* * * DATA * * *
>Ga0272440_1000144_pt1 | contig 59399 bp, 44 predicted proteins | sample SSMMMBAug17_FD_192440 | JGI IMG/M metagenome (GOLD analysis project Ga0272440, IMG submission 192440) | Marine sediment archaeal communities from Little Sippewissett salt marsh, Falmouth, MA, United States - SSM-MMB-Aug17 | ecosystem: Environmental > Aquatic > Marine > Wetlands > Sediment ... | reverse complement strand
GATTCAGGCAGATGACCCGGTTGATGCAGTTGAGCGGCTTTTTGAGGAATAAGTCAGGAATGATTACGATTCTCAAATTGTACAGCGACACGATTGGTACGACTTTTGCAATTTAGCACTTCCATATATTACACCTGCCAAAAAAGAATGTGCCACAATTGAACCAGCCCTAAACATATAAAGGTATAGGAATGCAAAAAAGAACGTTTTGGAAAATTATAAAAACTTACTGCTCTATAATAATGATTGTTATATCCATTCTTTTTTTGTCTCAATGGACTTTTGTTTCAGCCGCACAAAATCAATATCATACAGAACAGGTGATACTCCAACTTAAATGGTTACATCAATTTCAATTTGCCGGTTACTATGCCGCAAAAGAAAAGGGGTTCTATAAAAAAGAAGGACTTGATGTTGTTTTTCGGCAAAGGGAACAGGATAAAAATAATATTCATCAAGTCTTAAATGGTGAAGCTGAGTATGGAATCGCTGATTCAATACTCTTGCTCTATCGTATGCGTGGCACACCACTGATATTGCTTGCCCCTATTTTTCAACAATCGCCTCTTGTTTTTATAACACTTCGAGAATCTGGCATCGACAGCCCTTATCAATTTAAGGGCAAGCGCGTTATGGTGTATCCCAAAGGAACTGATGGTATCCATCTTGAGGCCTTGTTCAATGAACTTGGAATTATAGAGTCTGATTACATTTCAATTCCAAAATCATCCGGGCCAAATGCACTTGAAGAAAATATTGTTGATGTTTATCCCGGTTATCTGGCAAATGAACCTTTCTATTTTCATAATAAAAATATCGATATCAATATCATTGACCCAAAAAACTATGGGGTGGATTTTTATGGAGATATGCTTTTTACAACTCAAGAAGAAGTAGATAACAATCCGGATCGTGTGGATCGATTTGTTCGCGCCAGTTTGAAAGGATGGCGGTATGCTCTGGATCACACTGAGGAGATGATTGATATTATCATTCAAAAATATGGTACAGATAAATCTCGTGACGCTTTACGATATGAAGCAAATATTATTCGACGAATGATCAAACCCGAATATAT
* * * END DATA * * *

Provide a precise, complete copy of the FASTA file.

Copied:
>Ga0272440_1000144_pt1 | contig 59399 bp, 44 predicted proteins | sample SSMMMBAug17_FD_192440 | JGI IMG/M metagenome (GOLD analysis project Ga0272440, IMG submission 192440) | Marine sediment archaeal communities from Little Sippewissett salt marsh, Falmouth, MA, United States - SSM-MMB-Aug17 | ecosystem: Environmental > Aquatic > Marine > Wetlands > Sediment ... | reverse complement strand
GATTCAGGCAGATGACCCGGTTGATGCAGTTGAGCGGCTTTTTGAGGAATAAGTCAGGAATGATTACGATTCTCAAATTGTACAGCGACACGATTGGTACGACTTTTGCAATTTAGCACTTCCATATATTACACCTGCCAAAAAAGAATGTGCCACAATTGAACCAGCCCTAAACATATAAAGGTATAGGAATGCAAAAAAGAACGTTTTGGAAAATTATAAAAACTTACTGCTCTATAATAATGATTGTTATATCCATTCTTTTTTTGTCTCAATGGACTTTTGTTTCAGCCGCACAAAATCAATATCATACAGAACAGGTGATACTCCAACTTAAATGGTTACATCAATTTCAATTTGCCGGTTACTATGCCGCAAAAGAAAAGGGGTTCTATAAAAAAGAAGGACTTGATGTTGTTTTTCGGCAAAGGGAACAGGATAAAAATAATATTCATCAAGTCTTAAATGGTGAAGCTGAGTATGGAATCGCTGATTCAATACTCTTGCTCTATCGTATGCGTGGCACACCACTGATATTGCTTGCCCCTATTTTTCAACAATCGCCTCTTGTTTTTATAACACTTCGAGAATCTGGCATCGACAGCCCTTATCAATTTAAGGGCAAGCGCGTTATGGTGTATCCCAAAGGAACTGATGGTATCCATCTTGAGGCCTTGTTCAATGAACTTGGAATTATAGAGTCTGATTACATTTCAATTCCAAAATCATCCGGGCCAAATGCACTTGAAGAAAATATTGTTGATGTTTATCCCGGTTATCTGGCAAATGAACCTTTCTATTTTCATAATAAAAATATCGATATCAATATCATTGACCCAAAAAACTATGGGGTGGATTTTTATGGAGATATGCTTTTTACAACTCAAGAAGAAGTAGATAACAATCCGGATCGTGTGGATCGATTTGTTCGCGCCAGTTTGAAAGGATGGCGGTATGCTCTGGATCACACTGAGGAGATGATTGATATTATCATTCAAAAATATGGTACAGATAAATCTCGTGACGCTTTACGATATGAAGCAAATATTATTCGACGAATGATCAAACCCGAATATAT